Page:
Why are working moms important to the workplace?
Working moms bring lots of value to an organization. They are often organized and master multi-taskers with a knack for negotiation. They can prioritize tasks accordingly and are known for being empathetic to their leaders and peers.
Furthermore, research shows that diverse teams produce better results for businesses. Thus, if organizations want to maintain their diversity, they need to be able to retain top female talent. And to do this, they need to be able to support women as they embark on key milestones in their lives, such as the decision to become a mother.
- The journey to motherhood begins long before pregnancy. Organizations should evaluate what resources, tools, and initiatives they are providing through the full parenthood journey.
- Do not make assumptions about what working moms want. instead, encourage all leaders to have open conversations on how working moms want to engage with work.
- If you want to retain top talent, you will need to go above and beyond in meeting the needs of working moms to allow them to feel fully supported in their transition back to work.
The motherhood penalty
Research shows that women who become mothers experience a phenomenon known as the motherhood penalty. This penalty has both career advancement and financial implications on a woman. It is reported that women experience a 6% decrease in salary when they become mothers, whereas men who become fathers experience an increase. Even more startling, the wage gap between women who are working moms and non-moms can be greater than the wage gap between men and women. This hints that there is an issue with how organizations perceive, treat and manage working moms.
The “Ideal Worker” vs. “Good Mother” bias
Additionally, working moms suffer from unconscious biases that impact their career advancement opportunities. These are held in the personas we have of what an “ideal worker” and the “the good mother” is. The ideal worker is one who devotes all their time to their job. They reply to emails quickly, are available for late nights socials and or meetings, and are freely available to travel. On the flip side, “the good mother” is meant to devote all their time to rearing their children. The belief is that because the mother is absorbed in raising her children, she is unreliable at work. And that because she has children, she is less likely to be able to travel.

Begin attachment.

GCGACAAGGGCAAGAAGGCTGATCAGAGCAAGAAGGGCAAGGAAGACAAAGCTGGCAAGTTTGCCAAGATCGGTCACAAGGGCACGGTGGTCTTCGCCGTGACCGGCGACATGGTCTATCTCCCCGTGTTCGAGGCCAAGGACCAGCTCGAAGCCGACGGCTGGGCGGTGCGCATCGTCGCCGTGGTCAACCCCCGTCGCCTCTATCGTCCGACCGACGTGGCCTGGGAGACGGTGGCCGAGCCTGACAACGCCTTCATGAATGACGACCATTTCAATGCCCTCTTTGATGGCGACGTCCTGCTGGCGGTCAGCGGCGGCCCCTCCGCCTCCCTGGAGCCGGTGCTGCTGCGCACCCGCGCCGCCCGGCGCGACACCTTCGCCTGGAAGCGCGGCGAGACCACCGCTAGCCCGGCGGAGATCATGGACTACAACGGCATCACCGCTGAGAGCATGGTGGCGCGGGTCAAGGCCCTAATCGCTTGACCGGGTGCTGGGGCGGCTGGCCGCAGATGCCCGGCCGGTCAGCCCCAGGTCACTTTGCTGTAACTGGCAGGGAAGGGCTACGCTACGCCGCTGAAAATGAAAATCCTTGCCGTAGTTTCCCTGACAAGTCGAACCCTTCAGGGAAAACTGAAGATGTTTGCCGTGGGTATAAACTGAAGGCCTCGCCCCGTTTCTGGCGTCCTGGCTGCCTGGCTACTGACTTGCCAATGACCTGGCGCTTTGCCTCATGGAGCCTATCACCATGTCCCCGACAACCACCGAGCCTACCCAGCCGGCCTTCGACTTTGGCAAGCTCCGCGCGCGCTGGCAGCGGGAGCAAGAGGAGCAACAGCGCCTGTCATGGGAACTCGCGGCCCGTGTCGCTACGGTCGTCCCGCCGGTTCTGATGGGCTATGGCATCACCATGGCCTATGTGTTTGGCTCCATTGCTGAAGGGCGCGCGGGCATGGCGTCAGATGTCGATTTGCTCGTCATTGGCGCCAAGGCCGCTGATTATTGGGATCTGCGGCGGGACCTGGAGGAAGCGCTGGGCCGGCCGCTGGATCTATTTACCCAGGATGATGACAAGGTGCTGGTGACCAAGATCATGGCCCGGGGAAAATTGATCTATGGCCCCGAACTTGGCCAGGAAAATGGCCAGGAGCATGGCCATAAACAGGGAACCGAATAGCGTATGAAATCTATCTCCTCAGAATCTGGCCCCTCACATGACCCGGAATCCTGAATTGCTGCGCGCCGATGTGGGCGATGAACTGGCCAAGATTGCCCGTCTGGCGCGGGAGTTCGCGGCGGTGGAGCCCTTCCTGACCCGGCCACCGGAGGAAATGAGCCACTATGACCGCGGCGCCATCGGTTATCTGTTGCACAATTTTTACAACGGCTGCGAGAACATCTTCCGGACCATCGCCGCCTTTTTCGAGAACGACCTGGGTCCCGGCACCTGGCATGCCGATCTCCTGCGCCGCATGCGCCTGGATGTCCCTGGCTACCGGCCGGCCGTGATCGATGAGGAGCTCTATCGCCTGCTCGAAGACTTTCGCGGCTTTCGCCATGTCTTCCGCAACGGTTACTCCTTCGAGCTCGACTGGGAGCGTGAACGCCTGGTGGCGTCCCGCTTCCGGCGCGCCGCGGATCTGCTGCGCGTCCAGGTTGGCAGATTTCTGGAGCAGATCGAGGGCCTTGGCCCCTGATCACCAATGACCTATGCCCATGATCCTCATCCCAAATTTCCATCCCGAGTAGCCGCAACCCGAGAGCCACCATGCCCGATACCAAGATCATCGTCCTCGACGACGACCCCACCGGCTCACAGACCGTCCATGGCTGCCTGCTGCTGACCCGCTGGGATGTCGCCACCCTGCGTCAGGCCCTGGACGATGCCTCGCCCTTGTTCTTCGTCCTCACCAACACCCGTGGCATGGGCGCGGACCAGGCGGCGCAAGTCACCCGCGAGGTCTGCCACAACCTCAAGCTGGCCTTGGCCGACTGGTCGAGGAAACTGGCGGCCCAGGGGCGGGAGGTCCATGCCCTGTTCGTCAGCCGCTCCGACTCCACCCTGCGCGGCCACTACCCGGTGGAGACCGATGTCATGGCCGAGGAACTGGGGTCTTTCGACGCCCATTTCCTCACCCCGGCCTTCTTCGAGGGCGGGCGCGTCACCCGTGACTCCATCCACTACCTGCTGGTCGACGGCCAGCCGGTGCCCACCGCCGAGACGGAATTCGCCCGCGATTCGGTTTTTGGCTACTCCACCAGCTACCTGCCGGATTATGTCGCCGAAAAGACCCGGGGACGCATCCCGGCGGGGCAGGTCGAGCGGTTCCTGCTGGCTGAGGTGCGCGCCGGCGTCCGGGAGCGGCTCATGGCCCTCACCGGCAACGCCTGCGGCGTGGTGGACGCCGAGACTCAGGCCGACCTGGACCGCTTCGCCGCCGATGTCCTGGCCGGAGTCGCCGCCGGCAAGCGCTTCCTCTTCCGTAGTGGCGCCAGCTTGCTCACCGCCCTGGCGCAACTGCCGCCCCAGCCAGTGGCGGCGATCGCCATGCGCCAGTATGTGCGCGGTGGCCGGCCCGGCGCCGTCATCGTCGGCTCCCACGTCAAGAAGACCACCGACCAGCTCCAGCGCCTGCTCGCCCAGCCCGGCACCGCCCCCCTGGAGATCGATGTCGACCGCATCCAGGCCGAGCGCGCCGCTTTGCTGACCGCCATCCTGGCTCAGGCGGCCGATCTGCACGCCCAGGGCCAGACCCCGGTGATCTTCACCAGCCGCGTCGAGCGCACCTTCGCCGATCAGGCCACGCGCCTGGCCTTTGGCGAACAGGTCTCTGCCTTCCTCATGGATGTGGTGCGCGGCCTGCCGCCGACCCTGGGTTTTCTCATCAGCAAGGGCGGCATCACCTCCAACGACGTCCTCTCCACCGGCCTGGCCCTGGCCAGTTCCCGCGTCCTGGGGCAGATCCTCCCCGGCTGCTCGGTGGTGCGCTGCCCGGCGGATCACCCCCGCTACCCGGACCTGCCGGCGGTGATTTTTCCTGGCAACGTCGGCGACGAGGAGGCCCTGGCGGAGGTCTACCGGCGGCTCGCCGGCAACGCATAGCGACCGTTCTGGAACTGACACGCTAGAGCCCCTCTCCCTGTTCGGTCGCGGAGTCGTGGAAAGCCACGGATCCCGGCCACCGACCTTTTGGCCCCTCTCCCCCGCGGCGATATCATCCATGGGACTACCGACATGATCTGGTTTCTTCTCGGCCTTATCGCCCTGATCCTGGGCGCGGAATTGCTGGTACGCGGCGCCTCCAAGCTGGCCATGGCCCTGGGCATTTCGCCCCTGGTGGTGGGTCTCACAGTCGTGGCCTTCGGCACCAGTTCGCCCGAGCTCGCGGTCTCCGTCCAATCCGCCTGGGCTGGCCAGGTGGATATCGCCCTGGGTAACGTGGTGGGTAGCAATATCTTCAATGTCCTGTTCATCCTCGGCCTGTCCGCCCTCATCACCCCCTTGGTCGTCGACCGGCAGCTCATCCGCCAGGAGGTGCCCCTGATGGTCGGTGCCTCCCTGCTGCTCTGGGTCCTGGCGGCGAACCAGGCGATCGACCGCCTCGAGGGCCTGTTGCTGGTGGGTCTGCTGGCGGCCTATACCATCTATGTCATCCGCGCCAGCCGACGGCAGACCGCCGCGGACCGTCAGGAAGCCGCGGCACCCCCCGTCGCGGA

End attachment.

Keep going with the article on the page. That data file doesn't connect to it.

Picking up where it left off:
These biases may nudge leaders into behaviours that inhibit working moms. For example, if a leader believes that a working mom is unavailable after hours, they may exclude them from special opportunities, like high-visibility projects. This reduces the opportunity for working moms to take on that special project that would land her a promotion. Instead of making assumptions of what a working mother may or may not do, leaders should just directly ask.
Pandemic impact on working moms
Recent research is uncovering that the pandemic has erased almost a decade of progress in women’s equality at work. COVID has exacerbated the unconscious biases around “the good mother” by making an employee’s motherhood very visible. Working from home paired with constant video calls works like a magnifying glass into one’s motherly responsibilities. With children walking across screens and parents having to juggle caregiving responsibilities with work, it is becoming easier to judge a working mom as “the good mother” rather than the “ideal worker”. Leaders need to be aware of these biases in order to combat creating conditions that are unfair to working mothers.
The working mom’s parenthood journey
Companies that want to keep star talent need to understand that the parenthood journey is marked with nuance and complexity. More importantly, organizations need to understand that the journey begins even before an employee becomes pregnant. Below details a parenthood journey view to understanding the key moments and transitions that individual experiences as they venture into motherhood.